Monday, July 24, 2017

ADA Guidance For Employers - 12 Month Leave Request Unreasonable, Even 2 Months May Be Unreasonable

... For example, the 1st Circuit cited a case in which a court ruled that an employee’s request for an extension of medical leave of 4 to 6 months was unreasonable. In another decision, the 7th Circuit suggested that even a 2-month medical leave may not be required by the ADA because the “inability to work for a multimonth period removes a person from the class protected by the ADA.” 
The 1st Circuit cited its “newest judicial superior,” U.S. Supreme Court Justice Neil Gorsuch, in a 10th Circuit opinion. In the case, Gorsuch captured the dilemma lengthy leave requests pose for employers:
By her own admission, [the employee] couldn’t work at any point or in any manner for a period spanning more than six months. It perhaps goes without saying that an employee who isn’t capable of working for so long isn’t an employee capable of performing a job’s essential functions—and that requiring an employer to keep a job open for so long doesn’t qualify as a reasonable accommodation. After all, reasonable accommodations—typically things like adding ramps and allowing more flexible working hours—are all about enabling employees to work, not to not work. 
. . . It’s difficult to conceive how an employee’s absence for six months—an absence in which she could not work from home, part-time, or in any way in any place—could be consistent with discharging the essential functions of most any job in the national economy today. Even if it were, it is difficult to conceive when requiring so much latitude from an employer might qualify as a reasonable accommodation.
The 1st Circuit agreed that complying with a request for a lengthy period of leave imposes obvious burdens on an employer, not the least of which is somehow covering the employee’s job responsibilities during her extended leave. In this case, Pam did not show that her requested accommodation was facially practicable, and therefore, dismissal of her failure-to-accommodate claim was appropriate.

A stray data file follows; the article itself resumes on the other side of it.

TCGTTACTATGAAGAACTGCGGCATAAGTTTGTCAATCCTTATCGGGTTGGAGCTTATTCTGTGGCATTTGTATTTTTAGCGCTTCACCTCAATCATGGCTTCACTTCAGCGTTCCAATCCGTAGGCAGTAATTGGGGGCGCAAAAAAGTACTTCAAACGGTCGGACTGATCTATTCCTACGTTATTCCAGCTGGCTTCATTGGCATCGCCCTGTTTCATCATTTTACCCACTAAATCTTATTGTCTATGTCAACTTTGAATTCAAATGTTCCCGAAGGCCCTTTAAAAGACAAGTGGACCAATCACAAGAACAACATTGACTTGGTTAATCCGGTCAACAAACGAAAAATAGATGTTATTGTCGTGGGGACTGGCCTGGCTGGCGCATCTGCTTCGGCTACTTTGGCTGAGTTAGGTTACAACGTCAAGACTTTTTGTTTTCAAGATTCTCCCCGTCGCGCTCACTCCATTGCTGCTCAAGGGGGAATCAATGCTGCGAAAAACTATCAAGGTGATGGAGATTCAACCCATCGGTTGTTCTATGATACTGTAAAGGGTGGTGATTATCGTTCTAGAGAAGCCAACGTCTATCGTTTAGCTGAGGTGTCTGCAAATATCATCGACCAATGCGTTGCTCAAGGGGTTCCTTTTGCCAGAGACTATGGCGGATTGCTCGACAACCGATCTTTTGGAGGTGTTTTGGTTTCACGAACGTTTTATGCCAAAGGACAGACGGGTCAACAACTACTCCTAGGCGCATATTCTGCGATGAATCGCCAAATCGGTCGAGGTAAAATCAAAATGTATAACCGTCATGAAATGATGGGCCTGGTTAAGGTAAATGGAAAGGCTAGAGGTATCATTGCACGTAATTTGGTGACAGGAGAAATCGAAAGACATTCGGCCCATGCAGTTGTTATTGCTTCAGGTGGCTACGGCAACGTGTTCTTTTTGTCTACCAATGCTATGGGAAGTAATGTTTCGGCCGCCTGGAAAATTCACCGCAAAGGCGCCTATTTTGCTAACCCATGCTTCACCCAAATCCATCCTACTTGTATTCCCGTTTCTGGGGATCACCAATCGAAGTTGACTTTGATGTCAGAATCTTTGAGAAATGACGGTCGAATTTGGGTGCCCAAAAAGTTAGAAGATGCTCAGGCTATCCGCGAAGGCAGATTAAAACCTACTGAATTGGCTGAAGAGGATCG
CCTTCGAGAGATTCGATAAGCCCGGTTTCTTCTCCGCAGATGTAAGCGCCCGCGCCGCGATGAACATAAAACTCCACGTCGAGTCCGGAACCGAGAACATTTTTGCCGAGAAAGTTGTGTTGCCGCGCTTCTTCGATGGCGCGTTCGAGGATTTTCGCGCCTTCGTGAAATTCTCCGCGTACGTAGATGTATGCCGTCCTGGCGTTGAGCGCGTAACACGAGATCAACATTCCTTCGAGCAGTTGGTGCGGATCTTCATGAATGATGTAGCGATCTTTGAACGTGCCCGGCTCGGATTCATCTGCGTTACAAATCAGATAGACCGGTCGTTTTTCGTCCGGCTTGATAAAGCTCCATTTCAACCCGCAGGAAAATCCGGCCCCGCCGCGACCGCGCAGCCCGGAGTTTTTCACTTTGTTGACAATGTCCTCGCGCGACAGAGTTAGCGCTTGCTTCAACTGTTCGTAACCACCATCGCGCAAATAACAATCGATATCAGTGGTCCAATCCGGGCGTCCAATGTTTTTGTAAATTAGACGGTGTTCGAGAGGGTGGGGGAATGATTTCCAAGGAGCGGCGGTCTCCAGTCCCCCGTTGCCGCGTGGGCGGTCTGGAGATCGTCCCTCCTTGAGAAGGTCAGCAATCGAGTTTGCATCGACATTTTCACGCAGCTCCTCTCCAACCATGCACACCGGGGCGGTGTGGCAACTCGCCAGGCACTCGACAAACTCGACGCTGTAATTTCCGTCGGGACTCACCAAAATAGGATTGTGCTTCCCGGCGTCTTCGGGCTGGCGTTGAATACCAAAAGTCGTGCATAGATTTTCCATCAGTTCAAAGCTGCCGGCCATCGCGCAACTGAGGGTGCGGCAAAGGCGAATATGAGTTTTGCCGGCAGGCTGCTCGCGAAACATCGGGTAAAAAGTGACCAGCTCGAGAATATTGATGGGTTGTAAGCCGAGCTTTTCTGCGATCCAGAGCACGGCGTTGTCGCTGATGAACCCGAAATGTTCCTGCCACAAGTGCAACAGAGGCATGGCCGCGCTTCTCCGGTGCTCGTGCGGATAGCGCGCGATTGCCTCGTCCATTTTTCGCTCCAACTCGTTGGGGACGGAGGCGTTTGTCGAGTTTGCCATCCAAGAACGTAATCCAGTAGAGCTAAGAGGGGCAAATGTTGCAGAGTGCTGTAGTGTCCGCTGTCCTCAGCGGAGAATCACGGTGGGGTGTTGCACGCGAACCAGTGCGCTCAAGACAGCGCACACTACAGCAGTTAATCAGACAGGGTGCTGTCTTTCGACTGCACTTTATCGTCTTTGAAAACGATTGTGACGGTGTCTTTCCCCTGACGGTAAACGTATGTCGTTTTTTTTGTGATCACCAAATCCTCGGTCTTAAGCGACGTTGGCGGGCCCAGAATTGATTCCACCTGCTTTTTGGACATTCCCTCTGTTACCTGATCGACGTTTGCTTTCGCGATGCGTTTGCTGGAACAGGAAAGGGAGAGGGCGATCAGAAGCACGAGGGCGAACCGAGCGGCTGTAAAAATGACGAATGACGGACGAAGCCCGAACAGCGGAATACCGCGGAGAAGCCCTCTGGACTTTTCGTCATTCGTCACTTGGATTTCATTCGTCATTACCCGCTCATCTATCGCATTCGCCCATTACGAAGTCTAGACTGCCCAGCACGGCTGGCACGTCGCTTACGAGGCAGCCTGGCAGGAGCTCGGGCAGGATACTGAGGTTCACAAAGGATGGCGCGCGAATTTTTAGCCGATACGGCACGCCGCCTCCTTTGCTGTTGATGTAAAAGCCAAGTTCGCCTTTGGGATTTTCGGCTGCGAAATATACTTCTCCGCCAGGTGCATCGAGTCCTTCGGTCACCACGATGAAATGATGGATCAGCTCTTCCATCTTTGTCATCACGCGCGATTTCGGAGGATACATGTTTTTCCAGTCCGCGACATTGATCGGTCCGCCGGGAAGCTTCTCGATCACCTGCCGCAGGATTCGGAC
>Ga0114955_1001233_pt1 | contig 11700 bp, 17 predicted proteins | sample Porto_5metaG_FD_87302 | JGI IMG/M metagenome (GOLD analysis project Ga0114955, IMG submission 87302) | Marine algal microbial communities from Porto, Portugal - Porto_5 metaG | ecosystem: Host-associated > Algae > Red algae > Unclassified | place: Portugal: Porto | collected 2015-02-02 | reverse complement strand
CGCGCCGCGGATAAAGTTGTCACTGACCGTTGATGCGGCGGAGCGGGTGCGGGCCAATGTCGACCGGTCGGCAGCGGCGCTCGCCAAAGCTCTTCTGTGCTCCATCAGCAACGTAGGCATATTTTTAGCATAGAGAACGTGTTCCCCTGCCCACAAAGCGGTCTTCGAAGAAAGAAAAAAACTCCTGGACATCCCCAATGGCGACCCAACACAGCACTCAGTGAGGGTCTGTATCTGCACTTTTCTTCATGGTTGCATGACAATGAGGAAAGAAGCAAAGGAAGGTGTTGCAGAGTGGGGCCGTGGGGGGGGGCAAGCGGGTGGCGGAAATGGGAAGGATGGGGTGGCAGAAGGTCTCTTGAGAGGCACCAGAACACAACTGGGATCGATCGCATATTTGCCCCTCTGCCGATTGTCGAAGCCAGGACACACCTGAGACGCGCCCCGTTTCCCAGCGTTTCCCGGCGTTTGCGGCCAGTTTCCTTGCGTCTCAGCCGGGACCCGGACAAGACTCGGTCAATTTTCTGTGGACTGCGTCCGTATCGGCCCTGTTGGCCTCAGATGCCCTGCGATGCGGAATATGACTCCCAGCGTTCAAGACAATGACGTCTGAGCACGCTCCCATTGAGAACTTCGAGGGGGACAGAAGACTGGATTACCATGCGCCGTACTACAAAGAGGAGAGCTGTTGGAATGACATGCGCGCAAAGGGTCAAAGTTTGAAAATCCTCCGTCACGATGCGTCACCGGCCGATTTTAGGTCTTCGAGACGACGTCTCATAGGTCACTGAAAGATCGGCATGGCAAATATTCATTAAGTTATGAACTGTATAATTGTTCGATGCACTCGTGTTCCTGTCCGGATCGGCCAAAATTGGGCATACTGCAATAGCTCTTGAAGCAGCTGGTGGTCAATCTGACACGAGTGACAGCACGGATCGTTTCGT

Significantly, the 1st Circuit decided that because Pam failed to shoulder her burden of identifying a reasonable accommodation, there was no need to consider whether a 12-month extension would have imposed an undue hardship on AstraZeneca. 
Some Relief for Employers 
The takeaway from this case is that an employer may not be required to grant an employee’s request for an extended, multimonth medical leave of absence under the ADA, particularly if there is evidence that the employee will not be medically able to return to work in the near future. 
Although there is not a black-and-white line, employees’ requests for extensions of leave of more than 4 months have been found to be unreasonable and may be denied based on case law. Each request for leave under the ADA must be analyzed based on the individual facts. In complex cases, the analysis ideally will include employment counsel. 
Also, it is important to remember that employees may be entitled to medical leave under other federal and state laws, including the federal Family and Medical Leave Act (FMLA).